So. Let’s take a quick look and see what David Brooks is writing about this morning. Why, it’s a witty look at inside-the-Beltway dinner party know-it-alls! He describes the behavior of these insufferable boors:
He begins his dinner party performance with a combination of impressive name-dropping and crushing banality: “I was talking to Karl the other day – Karl Rove – and he mentioned that winning the most electoral votes is the key to winning the election. And when I bumped into Tim – Tim Russert – at Colin and Alma’s place, he agreed.”
Boy, don’t you just hate that? When you’re at a fabulous dinner party and some tedious name-dropper starts recounting his conversations with Karl and Tim? Talk about a universal, shared experience to which we can all relate! Hoo, boy!
Or maybe not.
Sarcasm aside, the column veers into such apparently unselfconscious self-parody, you really have to wonder if somebody hacked the Times’ computer system before the paper went to press. Consider the following:
Now dominating the table, the pundit should indulge in the sort of storytelling beloved by swing-state-travel braggarts. He should speak in counties, about his trips through Cuyahoga, Macomb, Muscatine and Broward. If somebody mentions she has an aunt living in Ridgeville just south of Dayton, he should fondly recall the exceptional Waffle House there.
Donning the false modesty worn by Those Who Talk to Voters, he should describe how he humbly listens to the volk, while making it clear that only someone as brilliant as himself could discern national trends from 13 conversations.
Now, remember, this is David Brooks writing this stuff. David Brooks is denouncing pundits who make quick forays into the hinterlands in order to draw facile conclusions about Real Americans. David Brooks, who famously took a journey to Franklin County, PA, in order to compare and contrast the many differences between red states and blue states and just as famously got it all wrong, as writer Sasha Issenberg discovered:
As I made my journey, it became increasingly hard to believe that Brooks ever left his home. “On my journeys to Franklin County, I set a goal: I was going to spend $20 on a restaurant meal. But although I ordered the most expensive thing on the menu steak au jus, ‘slippery beef pot pie,’ or whatever I always failed. I began asking people to direct me to the most-expensive places in town. They would send me to Red Lobster or Applebee’s,” he wrote. “I’d scan the menu and realize that I’d been beaten once again. I went through great vats of chipped beef and ‘seafood delight’ trying to drop $20. I waded through enough surf-and-turfs and enough creamed corn to last a lifetime. I could not do it.”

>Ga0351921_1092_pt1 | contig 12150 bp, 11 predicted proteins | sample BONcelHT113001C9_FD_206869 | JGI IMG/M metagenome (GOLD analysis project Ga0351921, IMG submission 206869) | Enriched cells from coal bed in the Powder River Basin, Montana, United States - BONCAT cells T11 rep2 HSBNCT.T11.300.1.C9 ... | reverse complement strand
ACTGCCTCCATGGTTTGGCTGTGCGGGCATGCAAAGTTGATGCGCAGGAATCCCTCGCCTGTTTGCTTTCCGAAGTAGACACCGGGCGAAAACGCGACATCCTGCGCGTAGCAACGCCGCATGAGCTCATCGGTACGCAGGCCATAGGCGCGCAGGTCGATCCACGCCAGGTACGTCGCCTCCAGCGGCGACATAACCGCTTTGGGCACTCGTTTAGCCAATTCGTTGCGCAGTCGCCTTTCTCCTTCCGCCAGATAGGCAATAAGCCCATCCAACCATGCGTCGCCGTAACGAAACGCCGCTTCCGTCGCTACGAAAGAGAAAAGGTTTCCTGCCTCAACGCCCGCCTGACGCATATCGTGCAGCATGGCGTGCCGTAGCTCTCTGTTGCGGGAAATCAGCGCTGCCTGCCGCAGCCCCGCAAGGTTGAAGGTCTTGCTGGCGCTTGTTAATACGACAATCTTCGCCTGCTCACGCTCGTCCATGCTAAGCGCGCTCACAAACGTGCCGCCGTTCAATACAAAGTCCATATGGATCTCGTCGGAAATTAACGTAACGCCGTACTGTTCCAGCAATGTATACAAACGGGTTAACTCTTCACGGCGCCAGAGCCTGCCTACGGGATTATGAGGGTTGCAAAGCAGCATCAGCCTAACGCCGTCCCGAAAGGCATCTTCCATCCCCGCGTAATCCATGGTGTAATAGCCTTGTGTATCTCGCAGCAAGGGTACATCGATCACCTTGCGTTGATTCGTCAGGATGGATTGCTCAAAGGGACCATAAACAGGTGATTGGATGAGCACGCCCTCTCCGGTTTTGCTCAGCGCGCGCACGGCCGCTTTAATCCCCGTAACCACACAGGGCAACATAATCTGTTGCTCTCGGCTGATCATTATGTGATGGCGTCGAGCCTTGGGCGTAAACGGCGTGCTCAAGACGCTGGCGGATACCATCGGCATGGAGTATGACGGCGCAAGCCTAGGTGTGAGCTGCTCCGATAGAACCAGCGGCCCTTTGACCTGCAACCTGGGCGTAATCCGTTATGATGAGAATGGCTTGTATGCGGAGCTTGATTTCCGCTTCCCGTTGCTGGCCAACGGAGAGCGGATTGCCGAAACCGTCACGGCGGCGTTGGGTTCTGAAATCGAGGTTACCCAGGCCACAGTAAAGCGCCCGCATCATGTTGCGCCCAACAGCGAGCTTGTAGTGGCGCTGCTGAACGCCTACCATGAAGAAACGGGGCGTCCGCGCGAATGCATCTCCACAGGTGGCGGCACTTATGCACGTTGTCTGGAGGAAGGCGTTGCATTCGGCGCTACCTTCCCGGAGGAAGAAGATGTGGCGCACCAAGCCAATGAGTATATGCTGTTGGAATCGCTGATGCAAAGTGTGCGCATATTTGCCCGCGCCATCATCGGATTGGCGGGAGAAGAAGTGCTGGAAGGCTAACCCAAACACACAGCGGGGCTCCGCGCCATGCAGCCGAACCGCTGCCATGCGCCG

Taking Brooks’s cue, I lunched at the Chambersburg Red Lobster and quickly realized that he could not have waded through much surf-and-turf at all. The “Steak and Lobster” combination with grilled center-cut New York strip is the most expensive thing on the menu. It costs $28.75. “Most of our checks are over $20,” said Becka, my waitress. “There are a lot of ways to spend over $20.”
The easiest way to spend over $20 on a meal in Franklin County is to visit the Mercersburg Inn, which boasts “turn-of-the-century elegance.” I had a $50 prix-fixe dinner, with an entrée of veal medallions, served with a lump-crab and artichoke tower, wild-rice pilaf and a sage-caper-cream sauce. Afterward, I asked the inn’s proprietors, Walt and Sandy Filkowski, if they had seen Brooks’s article. They laughed. After it was published in the Atlantic, the nearby Mercersburg Academy boarding school invited Brooks as part of its speaker series. He spent the night at the inn. “For breakfast I made a goat-cheese-and-sun-dried-tomato tart,” Sandy said. “He said he just wanted scrambled eggs.”
I’ll bet David Brooks is familiar with the sort of crushingly banal pundit he describes. Very, very familiar.